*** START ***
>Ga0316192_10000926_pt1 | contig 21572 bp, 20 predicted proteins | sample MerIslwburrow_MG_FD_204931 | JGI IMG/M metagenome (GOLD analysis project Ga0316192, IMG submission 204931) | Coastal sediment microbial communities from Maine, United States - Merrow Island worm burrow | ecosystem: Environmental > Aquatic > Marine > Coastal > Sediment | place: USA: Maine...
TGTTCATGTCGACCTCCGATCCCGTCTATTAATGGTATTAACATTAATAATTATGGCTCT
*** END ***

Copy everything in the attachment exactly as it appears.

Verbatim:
>Ga0316192_10000926_pt1 | contig 21572 bp, 20 predicted proteins | sample MerIslwburrow_MG_FD_204931 | JGI IMG/M metagenome (GOLD analysis project Ga0316192, IMG submission 204931) | Coastal sediment microbial communities from Maine, United States - Merrow Island worm burrow | ecosystem: Environmental > Aquatic > Marine > Coastal > Sediment | place: USA: Maine...
TGTTCATGTCGACCTCCGATCCCGTCTATTAATGGTATTAACATTAATAATTATGGCTCT